Materials and methods: Criollo sheep wool hand dyed with colorfast aniline dyes using the exhaustive method. Hand woven on a walking Zapotec loom of the 16th century style using a seven threads per inch reed.
Weaver: Rubén Ruiz
Patterns and symbols: This ancient symbol reminds us that life is expanding in all four directions, each direction has its own character and nature. Our ancient calendar reflected this nature giving each day a different direction. I read an astronomer speculate about this idea being a reflection of the magnetic effects of the sun on earth. We know that the sun's ecuator rotates faster than the north and south poles which creates a dance of magnetic fields that causes the flip of the poles in the south. Well, apparently this magnetic field dance creates a different imprint on solar radiation on earth so in practical terms ine could consider that the sun has four "magnetic poles" and this dance of the four magnetic poles affects life on earth so maybe that is why each day was assigned a different direction in our ancestral calendar in the Anahuac civilization.
The key to life is to balance these pull in the four directions and move on the fifth direction which is the up/down: construction or deconstruction as necessary. Embrace chance and don't be afraid to build a life that is repectful of the energy flows and balances to maintain life's support systems. Don't be affraid to deconstruct whatever doesn't keep the delicate balance of life, our current production and consumption system needs a reality check as we face the issues of climate chaos, ocean acidification, biodiversity loss and a huge inequality of weatlh and community support for human beings.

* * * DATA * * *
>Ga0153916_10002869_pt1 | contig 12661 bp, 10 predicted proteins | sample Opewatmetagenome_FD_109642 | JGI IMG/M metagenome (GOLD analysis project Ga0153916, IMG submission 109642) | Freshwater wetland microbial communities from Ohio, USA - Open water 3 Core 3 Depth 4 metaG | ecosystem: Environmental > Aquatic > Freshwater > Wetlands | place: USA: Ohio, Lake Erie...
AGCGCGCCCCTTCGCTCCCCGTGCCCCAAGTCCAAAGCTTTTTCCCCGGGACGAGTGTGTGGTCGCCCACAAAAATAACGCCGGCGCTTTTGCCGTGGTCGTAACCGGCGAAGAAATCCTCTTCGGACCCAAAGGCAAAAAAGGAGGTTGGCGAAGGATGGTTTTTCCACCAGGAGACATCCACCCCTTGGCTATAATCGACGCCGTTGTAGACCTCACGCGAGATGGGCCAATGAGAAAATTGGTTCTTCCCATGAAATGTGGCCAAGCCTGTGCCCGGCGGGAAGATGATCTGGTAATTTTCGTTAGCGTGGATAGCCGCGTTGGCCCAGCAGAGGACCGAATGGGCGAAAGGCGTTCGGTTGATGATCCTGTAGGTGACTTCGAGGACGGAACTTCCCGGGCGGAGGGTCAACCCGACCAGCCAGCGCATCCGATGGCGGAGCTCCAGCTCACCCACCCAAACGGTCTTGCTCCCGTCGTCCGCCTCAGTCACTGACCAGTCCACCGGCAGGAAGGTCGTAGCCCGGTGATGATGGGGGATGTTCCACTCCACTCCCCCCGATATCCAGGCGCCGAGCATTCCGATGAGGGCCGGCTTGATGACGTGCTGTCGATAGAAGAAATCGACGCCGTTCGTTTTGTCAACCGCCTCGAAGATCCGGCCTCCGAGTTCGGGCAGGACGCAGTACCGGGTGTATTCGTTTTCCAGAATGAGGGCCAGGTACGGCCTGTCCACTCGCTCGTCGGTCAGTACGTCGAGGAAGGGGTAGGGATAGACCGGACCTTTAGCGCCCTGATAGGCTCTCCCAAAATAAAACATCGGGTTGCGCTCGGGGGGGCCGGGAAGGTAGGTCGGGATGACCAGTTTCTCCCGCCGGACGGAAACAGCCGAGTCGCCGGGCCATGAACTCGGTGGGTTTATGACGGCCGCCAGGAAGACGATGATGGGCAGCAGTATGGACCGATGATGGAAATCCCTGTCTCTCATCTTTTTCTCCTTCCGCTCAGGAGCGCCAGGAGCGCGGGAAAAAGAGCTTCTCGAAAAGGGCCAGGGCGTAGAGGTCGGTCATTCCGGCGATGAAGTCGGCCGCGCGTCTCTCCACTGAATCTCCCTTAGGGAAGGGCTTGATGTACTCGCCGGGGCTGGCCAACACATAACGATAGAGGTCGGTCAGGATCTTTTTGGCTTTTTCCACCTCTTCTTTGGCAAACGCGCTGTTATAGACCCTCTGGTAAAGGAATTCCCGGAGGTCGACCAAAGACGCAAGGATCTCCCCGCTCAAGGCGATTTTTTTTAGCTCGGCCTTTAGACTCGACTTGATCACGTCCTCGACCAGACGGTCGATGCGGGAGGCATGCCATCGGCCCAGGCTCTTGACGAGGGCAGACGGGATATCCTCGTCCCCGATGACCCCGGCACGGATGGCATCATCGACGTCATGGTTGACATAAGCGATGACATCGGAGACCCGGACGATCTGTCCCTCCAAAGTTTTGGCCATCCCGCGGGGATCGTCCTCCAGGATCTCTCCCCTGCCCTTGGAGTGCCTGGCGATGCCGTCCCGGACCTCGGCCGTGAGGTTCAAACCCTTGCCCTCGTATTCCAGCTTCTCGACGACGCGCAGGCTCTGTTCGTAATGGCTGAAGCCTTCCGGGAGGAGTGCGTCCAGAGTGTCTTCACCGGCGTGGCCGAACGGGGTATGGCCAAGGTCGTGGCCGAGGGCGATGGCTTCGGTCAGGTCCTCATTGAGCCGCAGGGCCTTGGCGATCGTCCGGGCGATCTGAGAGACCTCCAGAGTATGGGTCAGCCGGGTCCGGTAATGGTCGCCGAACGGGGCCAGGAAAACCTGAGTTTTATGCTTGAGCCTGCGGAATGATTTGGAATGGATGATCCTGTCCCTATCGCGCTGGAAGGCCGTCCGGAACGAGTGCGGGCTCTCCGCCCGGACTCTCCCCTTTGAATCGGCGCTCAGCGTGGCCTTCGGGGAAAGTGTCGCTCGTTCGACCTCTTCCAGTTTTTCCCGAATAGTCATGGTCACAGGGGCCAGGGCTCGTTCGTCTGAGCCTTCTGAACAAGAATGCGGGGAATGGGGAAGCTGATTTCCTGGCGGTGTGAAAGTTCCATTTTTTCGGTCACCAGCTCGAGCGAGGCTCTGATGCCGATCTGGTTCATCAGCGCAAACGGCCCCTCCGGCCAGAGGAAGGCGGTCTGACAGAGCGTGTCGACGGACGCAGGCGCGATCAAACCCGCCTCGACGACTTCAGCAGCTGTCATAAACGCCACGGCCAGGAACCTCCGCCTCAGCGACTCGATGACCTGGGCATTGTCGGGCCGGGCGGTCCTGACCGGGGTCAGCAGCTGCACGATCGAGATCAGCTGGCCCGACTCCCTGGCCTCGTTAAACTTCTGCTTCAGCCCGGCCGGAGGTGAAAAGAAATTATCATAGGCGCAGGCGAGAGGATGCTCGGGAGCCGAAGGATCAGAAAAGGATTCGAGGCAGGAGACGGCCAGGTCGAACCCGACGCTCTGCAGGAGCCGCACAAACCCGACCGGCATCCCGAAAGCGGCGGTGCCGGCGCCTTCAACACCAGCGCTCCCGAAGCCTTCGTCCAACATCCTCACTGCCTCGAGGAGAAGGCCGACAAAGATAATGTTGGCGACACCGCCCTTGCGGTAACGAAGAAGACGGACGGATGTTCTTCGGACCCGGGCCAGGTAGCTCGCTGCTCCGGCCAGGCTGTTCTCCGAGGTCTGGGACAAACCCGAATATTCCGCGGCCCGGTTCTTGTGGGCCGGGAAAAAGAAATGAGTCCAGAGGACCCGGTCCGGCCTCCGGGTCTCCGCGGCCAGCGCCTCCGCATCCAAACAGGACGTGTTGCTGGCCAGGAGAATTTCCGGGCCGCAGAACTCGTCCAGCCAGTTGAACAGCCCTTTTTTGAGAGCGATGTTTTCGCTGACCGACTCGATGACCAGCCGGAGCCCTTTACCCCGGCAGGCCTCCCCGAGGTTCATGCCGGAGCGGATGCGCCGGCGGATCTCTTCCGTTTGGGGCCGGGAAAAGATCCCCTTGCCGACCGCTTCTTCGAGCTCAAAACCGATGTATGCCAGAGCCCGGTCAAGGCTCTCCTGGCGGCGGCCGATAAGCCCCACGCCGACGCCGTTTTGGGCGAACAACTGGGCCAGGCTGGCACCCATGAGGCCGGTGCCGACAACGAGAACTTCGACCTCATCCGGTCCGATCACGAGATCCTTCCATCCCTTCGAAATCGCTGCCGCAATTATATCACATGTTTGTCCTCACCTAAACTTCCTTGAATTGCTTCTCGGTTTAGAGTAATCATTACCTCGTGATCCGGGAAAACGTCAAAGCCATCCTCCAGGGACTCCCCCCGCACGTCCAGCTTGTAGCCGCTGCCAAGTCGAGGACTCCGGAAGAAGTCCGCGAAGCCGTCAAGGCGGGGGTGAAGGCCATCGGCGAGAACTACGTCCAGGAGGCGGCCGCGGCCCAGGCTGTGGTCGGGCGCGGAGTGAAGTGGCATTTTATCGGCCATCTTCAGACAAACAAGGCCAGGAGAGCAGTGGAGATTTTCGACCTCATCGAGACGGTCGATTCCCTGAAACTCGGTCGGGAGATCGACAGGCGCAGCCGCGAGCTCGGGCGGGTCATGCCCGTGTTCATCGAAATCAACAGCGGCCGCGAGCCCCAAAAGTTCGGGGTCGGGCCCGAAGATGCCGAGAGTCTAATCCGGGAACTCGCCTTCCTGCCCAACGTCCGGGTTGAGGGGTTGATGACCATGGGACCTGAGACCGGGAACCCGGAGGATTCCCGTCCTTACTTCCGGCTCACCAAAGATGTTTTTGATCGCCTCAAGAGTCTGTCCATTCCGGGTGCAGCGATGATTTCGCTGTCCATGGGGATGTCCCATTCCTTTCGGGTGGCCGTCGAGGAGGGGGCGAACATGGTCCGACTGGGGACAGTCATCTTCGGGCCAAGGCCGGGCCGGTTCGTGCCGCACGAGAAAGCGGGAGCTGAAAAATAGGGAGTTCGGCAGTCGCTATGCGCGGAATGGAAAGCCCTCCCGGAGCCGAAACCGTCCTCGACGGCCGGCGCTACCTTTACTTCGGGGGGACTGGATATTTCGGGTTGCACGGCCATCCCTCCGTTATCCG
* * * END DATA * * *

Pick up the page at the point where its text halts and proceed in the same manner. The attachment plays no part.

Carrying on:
The flowered path refers to the ancient way of life that seeks to blooson the human spirit, to live life like a masterful piece of art in harmony with the delicate balance of heaven and earth. This knowledge is known as Toltecayotl and has survived in the way of life of native communities scattered around Cem Anahuac (American Continent).
Size: 130x200cm; 4.2x6.5ft Dyes: Jiquilitl (Indigo) Material: Criollo sheep wool from Tenancingo Master weaver: Mario Bautista Martínez This rug, like the agave symbol it portrays, took a very long...
Size: 130x200cm; 4.2x6.5ft Materials ans methods: criollo sheep wool hand dyed with colorfast aniline dyes using an exhaustive method. Handwoven on a Zapotec style loom of the 16th century adapted from...
Size: 9x12ft Weaver: Tomás Lazo Hipólito Materials and methods: criollo sheep wool hand dyed with bèè (Cochineal) in different shades and hues. Handwoven on a Zapotec style loom of the 16th...